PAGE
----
Many Conservative voters and Party activists were willing to give Cameron the benefit of the doubt when they wondered was he really one of them during the first five years of his Tory leadership, as long as he won us back power. But when he failed to do this in 2010, Cameron’s blatant dislike of the ordinary party member became more of a kick in the teeth. Despite Labour almost bankrupting the country, the Conservative Party could not win a majority. One reason for this was because David Cameron could not communicate a coherent message on Conservative core values, including patriotism, toughness on crime and a small state, and instead bumbled on about the incoherent big society. There was also another reason: Tory voters could not see a Tory Party to vote for and so stayed at home, which was borne out by the Conservative vote only increasing by 3%.

Back in 2010, the Tory voter was still loyal enough to the Conservative Party to not vote against them. But as we saw in Bradford West last Thursday, the tide has started to turn. George Galloway’s share of the vote (over 50%) and majority over Labour of 10,000 must mean Tories voted for him. Conservatives aren’t just staying at home, they are looking to fringe parties to give Cameron a bloody nose. This alone should deeply worry David Cameron and his liberal elite.

It’s as if the Conservative Party has been invaded and occupied by a foreign force and now we must wait for the uprising to begin. This could come sooner than we think and, as Rafael Behr said in his New Statesman article, when it does the end will be “sudden, unsentimental and brutal”.

Author: gavinmaclure

IT professional; political blogger, former Conservative councillor

4 thoughts on “We want our Conservative Party back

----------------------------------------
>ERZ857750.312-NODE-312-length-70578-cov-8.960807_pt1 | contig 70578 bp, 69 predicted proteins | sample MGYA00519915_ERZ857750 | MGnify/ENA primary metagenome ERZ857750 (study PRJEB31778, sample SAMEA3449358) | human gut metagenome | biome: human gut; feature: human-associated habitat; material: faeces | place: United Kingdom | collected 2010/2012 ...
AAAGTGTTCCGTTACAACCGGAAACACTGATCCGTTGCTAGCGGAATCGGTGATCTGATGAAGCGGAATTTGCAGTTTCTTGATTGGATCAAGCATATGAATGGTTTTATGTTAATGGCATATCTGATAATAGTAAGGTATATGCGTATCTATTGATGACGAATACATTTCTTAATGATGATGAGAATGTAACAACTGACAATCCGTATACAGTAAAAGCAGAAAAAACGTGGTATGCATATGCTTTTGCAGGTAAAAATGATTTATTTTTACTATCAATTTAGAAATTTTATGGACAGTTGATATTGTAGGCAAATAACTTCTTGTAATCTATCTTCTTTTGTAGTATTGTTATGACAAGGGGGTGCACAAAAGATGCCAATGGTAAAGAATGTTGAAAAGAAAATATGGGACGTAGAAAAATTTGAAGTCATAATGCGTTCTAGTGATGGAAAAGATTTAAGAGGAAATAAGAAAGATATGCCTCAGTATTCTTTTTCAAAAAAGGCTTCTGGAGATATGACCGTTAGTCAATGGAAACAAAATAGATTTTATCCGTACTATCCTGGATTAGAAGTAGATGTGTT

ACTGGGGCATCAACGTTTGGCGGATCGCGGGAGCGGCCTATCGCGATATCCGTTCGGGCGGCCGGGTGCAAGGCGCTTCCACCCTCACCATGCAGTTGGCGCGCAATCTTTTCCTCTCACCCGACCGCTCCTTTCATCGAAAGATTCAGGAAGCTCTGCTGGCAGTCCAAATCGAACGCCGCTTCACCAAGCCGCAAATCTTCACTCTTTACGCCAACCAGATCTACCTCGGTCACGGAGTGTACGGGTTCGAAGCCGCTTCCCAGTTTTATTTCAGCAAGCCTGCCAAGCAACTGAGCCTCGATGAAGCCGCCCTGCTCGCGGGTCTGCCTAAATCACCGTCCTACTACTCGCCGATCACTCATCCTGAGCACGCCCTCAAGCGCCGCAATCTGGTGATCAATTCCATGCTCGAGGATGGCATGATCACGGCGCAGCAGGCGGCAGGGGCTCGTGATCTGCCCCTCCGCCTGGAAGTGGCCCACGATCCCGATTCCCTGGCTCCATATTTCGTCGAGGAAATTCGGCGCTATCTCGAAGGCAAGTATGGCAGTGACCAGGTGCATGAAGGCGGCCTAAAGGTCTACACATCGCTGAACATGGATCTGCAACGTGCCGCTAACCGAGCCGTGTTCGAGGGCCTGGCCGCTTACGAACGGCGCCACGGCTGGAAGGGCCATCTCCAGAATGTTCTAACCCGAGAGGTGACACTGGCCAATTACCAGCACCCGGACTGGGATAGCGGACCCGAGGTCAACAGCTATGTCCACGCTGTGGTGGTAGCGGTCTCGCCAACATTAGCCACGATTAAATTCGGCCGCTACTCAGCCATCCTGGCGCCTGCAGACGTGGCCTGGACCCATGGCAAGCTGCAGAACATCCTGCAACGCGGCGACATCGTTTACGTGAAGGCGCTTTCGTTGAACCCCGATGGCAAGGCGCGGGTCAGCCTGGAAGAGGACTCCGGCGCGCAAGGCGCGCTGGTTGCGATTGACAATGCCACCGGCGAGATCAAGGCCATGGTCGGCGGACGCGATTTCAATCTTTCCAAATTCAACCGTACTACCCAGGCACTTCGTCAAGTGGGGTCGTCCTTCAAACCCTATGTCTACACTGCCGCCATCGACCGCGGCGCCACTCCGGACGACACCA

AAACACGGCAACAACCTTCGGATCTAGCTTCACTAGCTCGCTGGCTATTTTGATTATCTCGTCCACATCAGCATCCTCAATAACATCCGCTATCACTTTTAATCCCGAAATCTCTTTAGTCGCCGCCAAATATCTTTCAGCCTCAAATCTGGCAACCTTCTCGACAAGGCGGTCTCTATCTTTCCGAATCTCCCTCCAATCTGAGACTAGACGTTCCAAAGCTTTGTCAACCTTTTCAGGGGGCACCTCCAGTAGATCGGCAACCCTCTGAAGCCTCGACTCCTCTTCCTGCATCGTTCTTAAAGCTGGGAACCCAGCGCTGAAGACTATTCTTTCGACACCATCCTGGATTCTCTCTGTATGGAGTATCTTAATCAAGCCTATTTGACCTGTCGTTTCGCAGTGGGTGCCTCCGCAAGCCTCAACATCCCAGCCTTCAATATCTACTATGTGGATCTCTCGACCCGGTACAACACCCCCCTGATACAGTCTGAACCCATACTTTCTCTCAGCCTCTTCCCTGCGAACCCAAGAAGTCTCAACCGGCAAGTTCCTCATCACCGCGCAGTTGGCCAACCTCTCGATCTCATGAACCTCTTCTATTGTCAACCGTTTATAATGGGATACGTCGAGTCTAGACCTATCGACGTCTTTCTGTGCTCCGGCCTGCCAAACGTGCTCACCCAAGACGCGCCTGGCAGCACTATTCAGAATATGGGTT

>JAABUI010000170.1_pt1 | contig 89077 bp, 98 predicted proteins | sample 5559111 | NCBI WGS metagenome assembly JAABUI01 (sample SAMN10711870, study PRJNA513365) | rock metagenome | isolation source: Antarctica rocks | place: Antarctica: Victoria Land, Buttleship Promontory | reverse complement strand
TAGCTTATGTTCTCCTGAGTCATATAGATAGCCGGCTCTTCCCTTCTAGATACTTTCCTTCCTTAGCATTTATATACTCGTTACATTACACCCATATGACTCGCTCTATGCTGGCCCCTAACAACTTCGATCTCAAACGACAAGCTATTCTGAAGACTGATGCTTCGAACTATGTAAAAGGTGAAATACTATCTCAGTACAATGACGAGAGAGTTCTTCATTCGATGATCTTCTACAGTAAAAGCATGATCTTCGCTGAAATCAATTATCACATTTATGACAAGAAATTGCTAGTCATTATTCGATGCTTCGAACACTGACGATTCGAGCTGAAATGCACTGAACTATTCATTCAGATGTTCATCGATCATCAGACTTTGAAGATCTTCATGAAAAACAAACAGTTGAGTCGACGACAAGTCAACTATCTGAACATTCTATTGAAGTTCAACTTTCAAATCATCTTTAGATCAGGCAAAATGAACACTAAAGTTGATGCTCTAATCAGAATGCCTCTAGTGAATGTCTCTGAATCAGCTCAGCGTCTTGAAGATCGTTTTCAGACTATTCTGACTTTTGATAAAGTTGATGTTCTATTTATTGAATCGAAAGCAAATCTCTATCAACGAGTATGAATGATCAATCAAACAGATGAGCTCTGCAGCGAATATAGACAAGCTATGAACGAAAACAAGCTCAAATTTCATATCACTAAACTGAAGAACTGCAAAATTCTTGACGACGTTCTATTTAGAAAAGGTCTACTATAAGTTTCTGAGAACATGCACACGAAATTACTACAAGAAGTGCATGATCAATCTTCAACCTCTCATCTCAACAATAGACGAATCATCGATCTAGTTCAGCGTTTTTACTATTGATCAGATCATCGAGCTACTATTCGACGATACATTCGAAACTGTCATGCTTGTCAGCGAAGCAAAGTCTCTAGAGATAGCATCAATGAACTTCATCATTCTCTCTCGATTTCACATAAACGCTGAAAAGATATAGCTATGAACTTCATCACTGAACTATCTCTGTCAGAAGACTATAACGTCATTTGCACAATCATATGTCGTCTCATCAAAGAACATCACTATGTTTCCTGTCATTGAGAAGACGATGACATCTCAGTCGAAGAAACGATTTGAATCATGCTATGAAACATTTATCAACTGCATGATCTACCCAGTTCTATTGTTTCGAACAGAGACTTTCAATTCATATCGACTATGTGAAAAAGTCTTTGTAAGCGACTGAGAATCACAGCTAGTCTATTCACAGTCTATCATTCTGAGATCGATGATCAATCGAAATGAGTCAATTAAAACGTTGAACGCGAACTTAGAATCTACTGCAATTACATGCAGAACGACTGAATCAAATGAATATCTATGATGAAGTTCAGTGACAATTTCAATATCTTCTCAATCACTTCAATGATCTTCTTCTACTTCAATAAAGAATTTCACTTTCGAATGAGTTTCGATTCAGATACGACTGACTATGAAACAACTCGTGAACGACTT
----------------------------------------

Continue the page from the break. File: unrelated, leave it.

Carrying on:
1. A long and thoughtful treatise on the woes of the Tory leadership Gavin. At first I thought you were going down the wrong path, because I feared you were saying the party lost three General Elections, and failed to win the fourth, against left wing parties by not being right wing enough. But I think you've grasped the nettle accurately enough. The Government's biggest problem is one of presentation. Much of that starts with Osborne, who is far more filled with the lefty Notting Hill set bollocks we despise than Cameron. Cameron may be the vehicle for it in Government, but he IS more a traditional Tory. It is Osborne who is the true believer of this weird touchy feely bollocks and that is part of the reason the country doesn't believe in it – they want politicians who have principles, and Dave doesn't. A complete stranger, a Tory voter, described DC as so oily she's surprised he doesn't slip over. That's his problem. Ours is that our party is being run by two co-chairmen in the House of Lords, and Warsi is bloody useless, Feldman not much better.You might say, if Warsi and Maude are the answer, you've asked the wrong damn question. They are both so out of touch and irritating that neither should be allowed out without a minder. A new use for gaffer tape should be suggested to their "media managers".I think you've drawn the wrong conclusion in Bradford West, although for the right reasons. My reading of Bradford West was that the constituency wanted to bash Ed Miliband. They voted for the candidate most likely to beat Labour. We've seen that happen to us in the past – I remember it happening to us in Bromley when the Labour vote disintegrated and the Lib Dems nearly beat three jobs Bob. The story for the Tories that should come out of Bradford West, and other by elections, is that we have the most dreadful by election team. It was the same here in 2001. They come in, take over, push the local party to the side, don't listen to advice, and then blame local factors when they screw it up.There are a number of reasons we didn't win in 2010 – not enough seats we were close enough to from 2005 for a start – but not being right wing enough wasn't one of them. The problem the party has is one of being seen as out of touch, yet those MPs who genuinely could help with that, like Mike Penning, Jason McCartney or Nigel Adams, David Nuttall, or Bob Stewart, people who have had real lives or real jobs, they aren't put up by CCHQ when the BBC comes calling. Instead we get Maude, or Warsi, or Pickles. Now I like Eric, but he was bloody useless on QT about expenses and he is too fatcat for many of the public. And Grant Shapps may be from a working class background but he looks like a smug SOB.Cameron and Osborne are leading the party into the next GE. Rather than working against them, the Tory Parliamentary party needs to get its act together, work as a bloc to work for a victory in 2015. Its as if they don't want to win an outright majority unless their brand of Tory is in charge. Lets not be stupid here – even Cameron and Osborne are preferable to Milibland or Balls or Cooper.